The core reason you are in business is sales. You have no business if you have no sales.

The sales person will dictate whether a customer decides to buy or not, no matter how good your marketing is. The person doing the actual selling is often not a sales person but has drifted into the role. Good training for your sales people is vital.

A sales person should follow the Seven Steps of the Sale.

Seven Steps

  1. Planning & Preparation
  2. Introduction
  3. Questioning
  4. Presentation
  5. Overcoming Objections
  6. Close
  7. After-Sales Follow-Up

Step 1. Planning & Preparation

  • Know your own product well. Above all know the features and benefits that will be relevant to the prospect;
  • Ensure you have a thorough knowledge of what others are able and likely to offer. Furthermore, find out which ones are being considered if you can;
  • Prepare your opening statements and practice your sales pitch. Also, use the format in which you are to give the presentation (e.g. MS PowerPoint);
  • Make sure all your samples, handouts or brochures, are easily accessible. Enure you put them in the order that you are going to use them;
  • Think hard about what you want to get from the meeting and arrange your plan to achieve it.

Step 2. Introduction

  • Smile — be professional, and take heart from the fact that you are well prepared;
  • Introduce yourself and the company you work for. Set the scene and explain the purpose of your visit;
  • You should ask if it’s okay to start by asking a few questions. Furthermore you might also ask whether they would prefer a quick review of your own company first.

Step 3. Questioning

The main purpose of asking questions is to find out if there is a match between the products or services that you can supply and the needs of your prospect. First of all you can build relationships. Furthermore you can create trust and rapport through good questions. No-one wants to buy from you if you are only interested in your own product or company. We all want to buy from someone who gives the time and skill to meeting our own personal needs.

Use open questions to gather facts — for example, questions beginning with Who, What, Why, Where, When, How?

You must listen carefully and maintain good eye-contact. This is so you can show that you understand what they are saying. It is especially important to understand what they feel and mean, not just what they say. Finally, when you’ve asked a question, SHUT UP. Do not interrupt; you have two ears and one mouth. Use them in those proportions.

Step 4. Presentation

Your sales pitch should focus on what your products and services can do for the customer. You will have found out from the questions what those needs are and therefore can describe how what you have to offer can meet those needs to the benefit of the customer.

You also need to talk about price at this stage. Always tell the customer what the price is but don’t stop and wait for a response, this is because it is likely to be negative if you do. Instead sandwich the price between benefits.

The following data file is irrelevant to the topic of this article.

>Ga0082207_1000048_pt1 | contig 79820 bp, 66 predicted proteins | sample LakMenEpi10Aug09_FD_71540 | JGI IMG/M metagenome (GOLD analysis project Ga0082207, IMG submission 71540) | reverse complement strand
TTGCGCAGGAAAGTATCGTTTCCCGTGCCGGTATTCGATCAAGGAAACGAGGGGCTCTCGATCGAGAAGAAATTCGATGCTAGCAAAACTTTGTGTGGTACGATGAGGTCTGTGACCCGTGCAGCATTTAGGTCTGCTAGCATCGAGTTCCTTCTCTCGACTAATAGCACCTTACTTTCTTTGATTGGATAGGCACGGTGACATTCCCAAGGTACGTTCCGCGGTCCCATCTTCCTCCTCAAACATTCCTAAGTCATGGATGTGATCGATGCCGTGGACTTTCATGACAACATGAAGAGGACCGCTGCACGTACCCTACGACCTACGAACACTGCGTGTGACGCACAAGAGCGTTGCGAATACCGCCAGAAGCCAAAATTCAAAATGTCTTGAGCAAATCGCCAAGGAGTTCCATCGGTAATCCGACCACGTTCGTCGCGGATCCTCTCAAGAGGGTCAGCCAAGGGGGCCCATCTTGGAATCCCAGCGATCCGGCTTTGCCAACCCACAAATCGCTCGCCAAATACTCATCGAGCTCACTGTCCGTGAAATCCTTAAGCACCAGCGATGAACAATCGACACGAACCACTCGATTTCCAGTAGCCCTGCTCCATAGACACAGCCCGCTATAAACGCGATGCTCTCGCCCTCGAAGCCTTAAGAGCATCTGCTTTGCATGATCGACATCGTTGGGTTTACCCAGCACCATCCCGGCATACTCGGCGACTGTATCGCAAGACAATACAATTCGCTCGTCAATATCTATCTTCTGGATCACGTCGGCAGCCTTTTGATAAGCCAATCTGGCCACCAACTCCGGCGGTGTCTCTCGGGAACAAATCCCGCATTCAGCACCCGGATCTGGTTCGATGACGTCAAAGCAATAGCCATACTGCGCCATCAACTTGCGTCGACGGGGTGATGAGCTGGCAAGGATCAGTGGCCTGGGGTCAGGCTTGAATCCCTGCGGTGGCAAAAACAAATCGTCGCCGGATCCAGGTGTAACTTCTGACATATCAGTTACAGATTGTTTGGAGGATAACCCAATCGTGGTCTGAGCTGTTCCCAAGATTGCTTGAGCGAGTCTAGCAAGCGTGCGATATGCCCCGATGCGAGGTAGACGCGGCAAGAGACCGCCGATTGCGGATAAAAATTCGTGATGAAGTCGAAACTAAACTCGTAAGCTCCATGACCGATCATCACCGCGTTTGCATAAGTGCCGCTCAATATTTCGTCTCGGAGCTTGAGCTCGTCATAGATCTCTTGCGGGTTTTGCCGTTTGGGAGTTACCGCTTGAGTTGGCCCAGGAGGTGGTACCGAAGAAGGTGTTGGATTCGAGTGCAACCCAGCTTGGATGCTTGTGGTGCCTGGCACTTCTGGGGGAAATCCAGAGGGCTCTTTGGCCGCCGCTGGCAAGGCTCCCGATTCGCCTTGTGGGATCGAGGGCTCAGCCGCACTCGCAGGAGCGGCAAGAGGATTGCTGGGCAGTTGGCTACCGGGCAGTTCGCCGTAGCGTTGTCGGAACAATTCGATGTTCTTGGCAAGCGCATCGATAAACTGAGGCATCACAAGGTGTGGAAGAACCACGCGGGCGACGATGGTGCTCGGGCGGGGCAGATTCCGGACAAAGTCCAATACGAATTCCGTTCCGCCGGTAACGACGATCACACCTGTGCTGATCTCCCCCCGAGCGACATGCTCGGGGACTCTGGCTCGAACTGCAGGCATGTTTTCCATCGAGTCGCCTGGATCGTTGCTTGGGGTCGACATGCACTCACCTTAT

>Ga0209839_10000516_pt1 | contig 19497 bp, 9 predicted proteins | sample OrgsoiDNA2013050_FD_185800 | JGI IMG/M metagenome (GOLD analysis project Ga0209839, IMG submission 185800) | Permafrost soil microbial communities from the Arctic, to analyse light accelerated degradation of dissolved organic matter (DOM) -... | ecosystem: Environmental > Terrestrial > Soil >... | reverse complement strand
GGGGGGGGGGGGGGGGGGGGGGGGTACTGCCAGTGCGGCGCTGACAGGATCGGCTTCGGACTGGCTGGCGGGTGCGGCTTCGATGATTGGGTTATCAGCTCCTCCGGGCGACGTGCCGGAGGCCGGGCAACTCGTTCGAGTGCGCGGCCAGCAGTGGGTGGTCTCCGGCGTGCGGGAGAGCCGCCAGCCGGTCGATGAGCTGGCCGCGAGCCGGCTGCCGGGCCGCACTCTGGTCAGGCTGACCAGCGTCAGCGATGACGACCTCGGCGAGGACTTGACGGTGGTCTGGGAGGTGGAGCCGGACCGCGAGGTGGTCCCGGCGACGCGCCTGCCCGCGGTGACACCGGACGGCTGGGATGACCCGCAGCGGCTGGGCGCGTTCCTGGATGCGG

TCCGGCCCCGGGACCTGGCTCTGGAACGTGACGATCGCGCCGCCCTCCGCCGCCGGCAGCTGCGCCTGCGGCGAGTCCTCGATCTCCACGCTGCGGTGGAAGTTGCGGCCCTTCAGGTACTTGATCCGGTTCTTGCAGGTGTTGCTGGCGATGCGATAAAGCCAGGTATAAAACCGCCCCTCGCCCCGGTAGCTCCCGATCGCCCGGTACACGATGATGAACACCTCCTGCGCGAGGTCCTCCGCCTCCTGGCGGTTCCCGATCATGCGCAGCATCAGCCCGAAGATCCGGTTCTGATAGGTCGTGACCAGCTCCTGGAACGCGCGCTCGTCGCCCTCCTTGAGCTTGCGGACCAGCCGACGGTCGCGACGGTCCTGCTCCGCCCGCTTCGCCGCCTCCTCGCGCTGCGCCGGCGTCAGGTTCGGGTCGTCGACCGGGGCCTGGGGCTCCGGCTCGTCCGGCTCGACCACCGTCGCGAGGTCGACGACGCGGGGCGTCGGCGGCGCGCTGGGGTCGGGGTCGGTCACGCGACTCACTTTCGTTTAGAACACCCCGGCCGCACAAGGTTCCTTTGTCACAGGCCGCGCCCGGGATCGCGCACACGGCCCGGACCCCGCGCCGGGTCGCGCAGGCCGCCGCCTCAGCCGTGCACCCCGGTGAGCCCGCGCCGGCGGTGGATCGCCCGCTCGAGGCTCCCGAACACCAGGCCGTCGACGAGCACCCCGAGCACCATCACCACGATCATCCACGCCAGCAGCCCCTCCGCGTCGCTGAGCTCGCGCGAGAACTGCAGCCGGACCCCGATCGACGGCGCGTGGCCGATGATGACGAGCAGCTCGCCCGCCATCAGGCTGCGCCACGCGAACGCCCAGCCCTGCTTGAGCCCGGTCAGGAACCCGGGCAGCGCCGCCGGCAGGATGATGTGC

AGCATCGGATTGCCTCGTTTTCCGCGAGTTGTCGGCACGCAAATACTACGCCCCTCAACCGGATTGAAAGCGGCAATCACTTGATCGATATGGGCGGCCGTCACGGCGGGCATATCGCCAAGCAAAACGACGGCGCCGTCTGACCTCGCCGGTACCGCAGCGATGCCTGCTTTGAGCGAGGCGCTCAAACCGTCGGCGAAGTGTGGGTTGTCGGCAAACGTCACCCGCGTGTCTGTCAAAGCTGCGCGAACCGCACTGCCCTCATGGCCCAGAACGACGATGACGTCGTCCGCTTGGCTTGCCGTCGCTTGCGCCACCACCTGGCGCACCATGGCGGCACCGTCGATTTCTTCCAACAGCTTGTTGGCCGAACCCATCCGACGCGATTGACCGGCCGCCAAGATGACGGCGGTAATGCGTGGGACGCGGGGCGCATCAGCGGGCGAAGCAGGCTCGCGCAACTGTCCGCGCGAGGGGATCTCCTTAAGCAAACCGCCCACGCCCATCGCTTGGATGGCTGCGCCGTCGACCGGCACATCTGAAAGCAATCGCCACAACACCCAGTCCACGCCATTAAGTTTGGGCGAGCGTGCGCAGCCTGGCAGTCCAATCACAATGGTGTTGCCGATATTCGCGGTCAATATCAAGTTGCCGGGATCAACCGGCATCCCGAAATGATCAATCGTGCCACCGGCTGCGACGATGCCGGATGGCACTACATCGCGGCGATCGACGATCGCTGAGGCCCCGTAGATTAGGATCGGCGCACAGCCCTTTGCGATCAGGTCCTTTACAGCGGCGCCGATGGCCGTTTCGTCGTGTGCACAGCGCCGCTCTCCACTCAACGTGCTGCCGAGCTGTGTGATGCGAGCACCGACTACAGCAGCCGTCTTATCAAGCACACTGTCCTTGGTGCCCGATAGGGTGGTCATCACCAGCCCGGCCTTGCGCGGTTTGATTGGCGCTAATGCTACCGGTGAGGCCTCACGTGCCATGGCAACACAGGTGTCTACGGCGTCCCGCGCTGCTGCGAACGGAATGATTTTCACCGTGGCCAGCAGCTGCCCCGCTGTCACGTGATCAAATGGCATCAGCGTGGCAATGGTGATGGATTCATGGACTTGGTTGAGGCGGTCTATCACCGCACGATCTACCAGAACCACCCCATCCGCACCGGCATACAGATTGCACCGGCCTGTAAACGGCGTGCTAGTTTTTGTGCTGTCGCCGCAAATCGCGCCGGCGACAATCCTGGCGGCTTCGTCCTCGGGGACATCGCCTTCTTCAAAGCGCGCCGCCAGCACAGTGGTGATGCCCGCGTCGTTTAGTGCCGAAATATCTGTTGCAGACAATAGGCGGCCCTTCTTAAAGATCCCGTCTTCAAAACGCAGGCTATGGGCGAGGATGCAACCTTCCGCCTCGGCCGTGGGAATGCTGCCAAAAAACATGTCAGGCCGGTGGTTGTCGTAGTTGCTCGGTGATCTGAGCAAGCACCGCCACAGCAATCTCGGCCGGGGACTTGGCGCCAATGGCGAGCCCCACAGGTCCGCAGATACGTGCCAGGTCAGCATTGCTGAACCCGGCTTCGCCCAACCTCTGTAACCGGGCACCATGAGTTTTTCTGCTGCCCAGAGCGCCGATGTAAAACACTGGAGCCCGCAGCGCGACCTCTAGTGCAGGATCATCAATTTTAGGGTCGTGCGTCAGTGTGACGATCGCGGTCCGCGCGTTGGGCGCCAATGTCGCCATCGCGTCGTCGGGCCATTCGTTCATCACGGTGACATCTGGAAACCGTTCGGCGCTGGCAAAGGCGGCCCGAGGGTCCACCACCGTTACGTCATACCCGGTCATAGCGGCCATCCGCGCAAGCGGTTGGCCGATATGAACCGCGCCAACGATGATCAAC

All sales presentations must be well structured. Make them clear and concise. Deliver them professionally and have lots of integrity. The customer will regard the quality and integrity of the presentation as a direct indication as to the quality and integrity of the product/service.

Keep control of the presentation, but do so in a relaxed way. Don’t waffle if you don’t know the answer to a question. Say you don’t know and promise to get back with an answer later, and make sure you do.

Let your personality and natural enthusiasm shine through. People buy from people who love and have faith in their products and companies.

Step 5. Overcoming Objections

Objections are a reality of the sales process. Sometimes they arise as part of the buying strategy and sometimes because of the lack of information provided by the sales person.

Objections are also sometimes a buying signal. Qualify each objection one by one and if needed dig a little deeper because you need to find the real objection. You can only hope to overcome the objection once you have isolated it.

Avoid head-to-head arguments because you will destroy the relationship and lose the sale whether you win the argument or not.

Step 6. Close

Your aim should be to prepare and conduct the selling process so well that there are few if any objections, and therefore not really any need for a specific close.

The best close is something like — Are you happy that we’ve covered everything and would you like to go ahead? or it might simply be — Would you like to go ahead?

The prospect will very often close the deal himself if the sales person conducts the sale properly. You should be ready to ask for the order. There is absolutely no point in not doing so — after all that is what your aim was in the first place and you have nothing to lose.

Step 7. Follow-Up

After-sales follow-up depends on the type of product or service, and the internal control processes of both the supplier and the customer. Having done the hard work of getting the order, it is essential that you carry out this house-keeping well.

The customer needs the sales person to make follow-up contact as often as needed. This is to confirm that the customer is happy with the way the order is being progressed or is complete. This helps reduce confusion and misunderstood expectations, which are a big cause of customer dissatisfaction if left unresolved.

Customers rightly hold sales people responsible for what happens after the sale. It therefore follows you will usually be rewarded with repeat orders and referrals to other customers.